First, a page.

Preferred stocks possess both equity and fixed income traits and are also revered for high yields.
That is, until interest rates rise. Preferred stocks and the related exchange traded funds are, historically, rate-sensitive, and that much is on display this year as the widely followed ICE Exchange-Listed Preferred & Hybrid Securities Index is down 14.44%.
Plunging preferred prices mean higher yields. More importantly, there could be value available in this asset class, highlighting rebound potential with ETFs such as the American Century Quality Preferred ETF (QPFF).
“The preferred-stock market has suffered one of its worst selloffs in decades as yields on leading bank preferred issues have risen to about 6% from 4%. But with yields now at their highest levels in five years, the $350 billion market has gotten more attractive,” reports Andrew Bary for Barron’s.
While many of the largest established preferred ETFs on the market today are passive index-based funds, QPFF is actively managed — a methodology that has merit at a time when the market environment is proving hostile to preferred stocks.
For example, QPFF’s managers can more nimbly navigate rate risk — a primary consideration in this asset class — relative to passive rivals. Additionally, the American Century fund can more easily avoid preferred stocks that are the most egregious offenders in terms of price declines, and with the Federal Reserve boosting interest rates, there are plenty such preferred issues stumbling this year.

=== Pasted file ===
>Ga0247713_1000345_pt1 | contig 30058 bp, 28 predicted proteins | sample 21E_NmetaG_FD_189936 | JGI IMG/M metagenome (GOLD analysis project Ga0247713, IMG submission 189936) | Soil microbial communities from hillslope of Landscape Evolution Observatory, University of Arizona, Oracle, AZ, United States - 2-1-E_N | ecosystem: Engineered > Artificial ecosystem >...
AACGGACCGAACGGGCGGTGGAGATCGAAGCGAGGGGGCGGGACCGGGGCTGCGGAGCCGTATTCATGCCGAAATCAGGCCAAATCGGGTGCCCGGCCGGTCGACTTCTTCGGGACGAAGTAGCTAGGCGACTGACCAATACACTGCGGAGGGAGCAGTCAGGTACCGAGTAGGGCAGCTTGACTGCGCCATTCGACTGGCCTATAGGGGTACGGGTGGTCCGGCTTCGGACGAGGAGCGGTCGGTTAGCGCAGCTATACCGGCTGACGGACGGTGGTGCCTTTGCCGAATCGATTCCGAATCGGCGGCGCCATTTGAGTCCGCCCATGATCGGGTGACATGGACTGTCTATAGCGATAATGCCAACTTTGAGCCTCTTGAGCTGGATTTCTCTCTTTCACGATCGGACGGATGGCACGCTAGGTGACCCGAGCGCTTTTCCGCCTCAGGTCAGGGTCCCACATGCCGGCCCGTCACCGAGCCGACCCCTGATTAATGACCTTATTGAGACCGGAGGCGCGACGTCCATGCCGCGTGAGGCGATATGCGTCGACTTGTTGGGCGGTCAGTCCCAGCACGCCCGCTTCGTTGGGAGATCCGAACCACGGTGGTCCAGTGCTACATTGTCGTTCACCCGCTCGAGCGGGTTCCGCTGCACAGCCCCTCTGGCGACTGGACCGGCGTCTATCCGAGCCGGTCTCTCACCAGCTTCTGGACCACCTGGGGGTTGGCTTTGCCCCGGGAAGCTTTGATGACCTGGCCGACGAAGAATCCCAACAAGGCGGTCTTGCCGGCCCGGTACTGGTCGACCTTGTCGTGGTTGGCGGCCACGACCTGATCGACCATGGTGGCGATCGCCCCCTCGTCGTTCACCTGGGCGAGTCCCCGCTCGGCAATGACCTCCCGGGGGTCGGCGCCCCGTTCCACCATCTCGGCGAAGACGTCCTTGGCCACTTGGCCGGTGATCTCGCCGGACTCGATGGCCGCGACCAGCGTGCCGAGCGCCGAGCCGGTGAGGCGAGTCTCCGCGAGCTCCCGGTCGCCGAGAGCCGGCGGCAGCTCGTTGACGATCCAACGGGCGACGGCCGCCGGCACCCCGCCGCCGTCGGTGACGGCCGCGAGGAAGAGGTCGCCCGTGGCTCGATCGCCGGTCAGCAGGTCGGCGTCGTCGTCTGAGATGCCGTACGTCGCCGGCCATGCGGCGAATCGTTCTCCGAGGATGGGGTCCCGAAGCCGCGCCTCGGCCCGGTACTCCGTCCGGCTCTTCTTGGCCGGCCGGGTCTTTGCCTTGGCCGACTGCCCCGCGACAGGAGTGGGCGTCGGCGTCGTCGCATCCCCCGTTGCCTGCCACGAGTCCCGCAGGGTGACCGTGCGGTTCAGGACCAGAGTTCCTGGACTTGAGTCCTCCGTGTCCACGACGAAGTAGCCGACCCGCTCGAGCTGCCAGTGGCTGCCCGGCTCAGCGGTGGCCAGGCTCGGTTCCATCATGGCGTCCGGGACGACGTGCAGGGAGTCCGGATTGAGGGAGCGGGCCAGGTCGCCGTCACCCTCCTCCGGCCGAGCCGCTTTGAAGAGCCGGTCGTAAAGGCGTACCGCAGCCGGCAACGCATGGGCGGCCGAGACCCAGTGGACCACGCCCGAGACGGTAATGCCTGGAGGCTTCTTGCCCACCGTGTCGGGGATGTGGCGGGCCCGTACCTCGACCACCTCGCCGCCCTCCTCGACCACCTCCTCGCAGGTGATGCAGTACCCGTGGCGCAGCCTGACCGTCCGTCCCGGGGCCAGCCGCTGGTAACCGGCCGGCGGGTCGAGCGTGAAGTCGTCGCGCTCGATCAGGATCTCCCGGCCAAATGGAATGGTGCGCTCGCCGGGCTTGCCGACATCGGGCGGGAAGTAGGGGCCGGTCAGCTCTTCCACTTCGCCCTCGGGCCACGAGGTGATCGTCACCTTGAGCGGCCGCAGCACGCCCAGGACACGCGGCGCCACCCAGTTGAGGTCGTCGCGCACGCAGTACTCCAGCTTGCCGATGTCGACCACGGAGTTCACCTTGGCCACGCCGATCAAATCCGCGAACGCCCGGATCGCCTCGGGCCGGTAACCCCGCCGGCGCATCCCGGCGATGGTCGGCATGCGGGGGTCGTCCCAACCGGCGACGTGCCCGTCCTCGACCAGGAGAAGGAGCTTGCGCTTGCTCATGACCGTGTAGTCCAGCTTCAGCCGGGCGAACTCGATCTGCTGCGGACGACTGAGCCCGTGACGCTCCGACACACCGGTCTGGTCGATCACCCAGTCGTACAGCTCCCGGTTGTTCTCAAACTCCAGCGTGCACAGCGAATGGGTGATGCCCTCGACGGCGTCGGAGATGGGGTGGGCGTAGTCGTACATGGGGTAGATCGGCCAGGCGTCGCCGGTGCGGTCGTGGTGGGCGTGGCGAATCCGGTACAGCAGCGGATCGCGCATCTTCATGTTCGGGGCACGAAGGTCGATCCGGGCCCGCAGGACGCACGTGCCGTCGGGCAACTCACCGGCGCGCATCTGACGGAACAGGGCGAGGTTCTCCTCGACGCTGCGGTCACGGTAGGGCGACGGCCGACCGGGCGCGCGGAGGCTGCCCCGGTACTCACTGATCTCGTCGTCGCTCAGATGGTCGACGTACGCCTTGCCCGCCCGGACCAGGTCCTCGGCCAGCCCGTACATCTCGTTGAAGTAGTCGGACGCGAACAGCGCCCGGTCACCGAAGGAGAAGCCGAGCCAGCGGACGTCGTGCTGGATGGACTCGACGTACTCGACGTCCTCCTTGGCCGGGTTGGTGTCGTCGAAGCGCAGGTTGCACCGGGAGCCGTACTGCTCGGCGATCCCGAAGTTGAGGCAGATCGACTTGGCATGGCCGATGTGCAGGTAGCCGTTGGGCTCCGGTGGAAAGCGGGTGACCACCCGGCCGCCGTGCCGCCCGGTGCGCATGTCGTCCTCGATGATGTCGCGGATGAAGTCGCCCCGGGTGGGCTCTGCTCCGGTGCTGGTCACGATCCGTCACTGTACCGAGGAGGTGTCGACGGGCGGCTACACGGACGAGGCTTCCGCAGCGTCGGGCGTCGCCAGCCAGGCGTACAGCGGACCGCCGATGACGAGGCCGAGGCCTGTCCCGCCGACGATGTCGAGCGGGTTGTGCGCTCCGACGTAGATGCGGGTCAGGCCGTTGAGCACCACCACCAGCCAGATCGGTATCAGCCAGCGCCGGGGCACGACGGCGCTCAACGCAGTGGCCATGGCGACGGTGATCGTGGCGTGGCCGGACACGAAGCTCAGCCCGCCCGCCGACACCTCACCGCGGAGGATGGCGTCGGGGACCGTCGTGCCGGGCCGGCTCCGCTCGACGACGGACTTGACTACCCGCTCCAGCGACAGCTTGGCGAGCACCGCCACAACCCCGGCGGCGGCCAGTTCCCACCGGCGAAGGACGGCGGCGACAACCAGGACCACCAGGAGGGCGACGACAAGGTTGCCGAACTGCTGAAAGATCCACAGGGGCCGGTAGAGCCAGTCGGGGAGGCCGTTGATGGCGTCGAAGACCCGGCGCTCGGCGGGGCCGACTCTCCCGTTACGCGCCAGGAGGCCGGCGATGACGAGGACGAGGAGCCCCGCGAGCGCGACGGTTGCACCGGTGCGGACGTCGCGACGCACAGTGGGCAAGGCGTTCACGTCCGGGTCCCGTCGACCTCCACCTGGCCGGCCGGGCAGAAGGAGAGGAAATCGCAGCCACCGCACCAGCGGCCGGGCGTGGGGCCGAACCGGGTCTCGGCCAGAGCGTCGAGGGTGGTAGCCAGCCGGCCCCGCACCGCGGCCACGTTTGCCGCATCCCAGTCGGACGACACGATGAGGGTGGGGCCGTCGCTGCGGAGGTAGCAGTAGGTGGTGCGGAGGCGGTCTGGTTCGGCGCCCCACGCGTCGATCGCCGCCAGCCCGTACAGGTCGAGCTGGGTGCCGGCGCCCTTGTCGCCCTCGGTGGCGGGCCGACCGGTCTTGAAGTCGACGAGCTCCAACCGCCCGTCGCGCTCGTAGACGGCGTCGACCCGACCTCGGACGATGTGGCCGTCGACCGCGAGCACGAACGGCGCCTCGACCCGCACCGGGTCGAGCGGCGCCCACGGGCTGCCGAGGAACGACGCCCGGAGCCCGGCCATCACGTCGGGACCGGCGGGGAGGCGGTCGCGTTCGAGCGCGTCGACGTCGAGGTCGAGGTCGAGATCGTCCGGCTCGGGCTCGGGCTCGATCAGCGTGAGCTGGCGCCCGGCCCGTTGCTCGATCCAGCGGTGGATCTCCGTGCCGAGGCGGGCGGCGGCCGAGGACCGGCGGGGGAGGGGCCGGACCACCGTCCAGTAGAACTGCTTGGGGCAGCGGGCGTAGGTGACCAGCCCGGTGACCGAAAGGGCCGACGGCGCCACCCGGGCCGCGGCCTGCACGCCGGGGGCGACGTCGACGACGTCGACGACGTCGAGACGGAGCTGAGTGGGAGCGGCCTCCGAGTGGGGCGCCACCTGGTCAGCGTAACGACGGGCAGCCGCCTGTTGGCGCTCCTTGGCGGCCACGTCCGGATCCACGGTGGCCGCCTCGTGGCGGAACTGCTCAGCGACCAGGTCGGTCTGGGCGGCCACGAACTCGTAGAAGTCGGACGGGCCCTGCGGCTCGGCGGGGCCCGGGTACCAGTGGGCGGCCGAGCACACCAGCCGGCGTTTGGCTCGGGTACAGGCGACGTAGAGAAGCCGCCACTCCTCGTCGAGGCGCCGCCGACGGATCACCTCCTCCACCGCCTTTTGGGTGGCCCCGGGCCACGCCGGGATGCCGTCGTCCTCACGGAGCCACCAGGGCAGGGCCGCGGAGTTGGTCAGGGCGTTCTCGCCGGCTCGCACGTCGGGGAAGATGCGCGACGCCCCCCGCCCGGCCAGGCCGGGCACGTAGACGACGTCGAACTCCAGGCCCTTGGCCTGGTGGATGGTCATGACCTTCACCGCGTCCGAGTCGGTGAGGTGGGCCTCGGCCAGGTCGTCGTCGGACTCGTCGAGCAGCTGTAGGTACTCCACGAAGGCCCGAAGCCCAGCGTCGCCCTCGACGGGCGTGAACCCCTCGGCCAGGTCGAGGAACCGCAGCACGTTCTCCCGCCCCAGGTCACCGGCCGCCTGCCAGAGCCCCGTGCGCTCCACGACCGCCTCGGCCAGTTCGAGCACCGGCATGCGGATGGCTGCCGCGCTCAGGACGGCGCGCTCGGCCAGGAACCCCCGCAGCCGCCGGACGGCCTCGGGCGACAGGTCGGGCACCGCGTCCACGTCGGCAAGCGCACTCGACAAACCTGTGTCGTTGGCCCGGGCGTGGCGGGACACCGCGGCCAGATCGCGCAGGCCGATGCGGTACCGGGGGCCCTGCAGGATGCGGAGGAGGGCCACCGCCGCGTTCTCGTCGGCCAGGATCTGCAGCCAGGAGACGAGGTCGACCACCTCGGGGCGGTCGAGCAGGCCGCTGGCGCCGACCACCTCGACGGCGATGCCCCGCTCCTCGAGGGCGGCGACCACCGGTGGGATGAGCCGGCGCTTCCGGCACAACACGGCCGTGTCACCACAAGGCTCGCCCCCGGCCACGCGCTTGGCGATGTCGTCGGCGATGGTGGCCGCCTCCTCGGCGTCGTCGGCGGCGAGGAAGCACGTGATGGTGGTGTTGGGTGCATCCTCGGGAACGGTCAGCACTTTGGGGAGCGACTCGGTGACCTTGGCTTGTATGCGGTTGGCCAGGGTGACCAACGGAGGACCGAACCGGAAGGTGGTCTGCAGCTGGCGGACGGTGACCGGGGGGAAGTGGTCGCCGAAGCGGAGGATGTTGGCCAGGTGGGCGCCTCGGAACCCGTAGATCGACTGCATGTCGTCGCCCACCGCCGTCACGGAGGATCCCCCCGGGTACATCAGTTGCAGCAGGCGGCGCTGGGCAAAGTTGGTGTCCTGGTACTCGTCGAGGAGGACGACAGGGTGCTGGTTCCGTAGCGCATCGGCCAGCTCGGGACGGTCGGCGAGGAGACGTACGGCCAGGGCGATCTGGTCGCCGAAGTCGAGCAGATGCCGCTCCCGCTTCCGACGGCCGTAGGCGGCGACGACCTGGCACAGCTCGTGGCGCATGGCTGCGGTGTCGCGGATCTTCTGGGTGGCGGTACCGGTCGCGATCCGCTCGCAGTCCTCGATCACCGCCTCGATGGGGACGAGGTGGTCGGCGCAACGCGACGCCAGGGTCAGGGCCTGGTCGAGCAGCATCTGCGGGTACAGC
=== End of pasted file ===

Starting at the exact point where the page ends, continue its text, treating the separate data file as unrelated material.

“Some preferred issues have fallen nearly 30% in price this year—a huge decline for an asset class many investors have viewed as relatively low risk. The losses reflect the rise in long-term interest rates and a widening in yield spreads relative to Treasuries. Most preferreds are perpetual, which can make them acutely sensitive to rate changes,” according to Barron’s.
However, with many preferreds trading below face value amid rising rates, QPFF could be a value opportunity. Additionally, credit quality is mostly strong across the preferred landscape. As an actively managed ETF, QPFF can seize upon both credit and value opportunities among preferred issues.
“Buying preferreds at discounts to their face value mitigates one of the problems with the market. Preferreds generally can be redeemed by issuers in five years, limiting their upside. But if an investor buys a preferred at a sharp discount, there is considerably more appreciation potential,” notes Barron’s.
QPFF, which is 15 months old, sports a 30-day SEC yield of 5.36%, according to issuer data.
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The opinions and forecasts expressed herein are solely those of Tom Lydon, and may not actually come to pass. Information on this site should not be used or construed as an offer to sell, a solicitation of an offer to buy, or a recommendation for any product.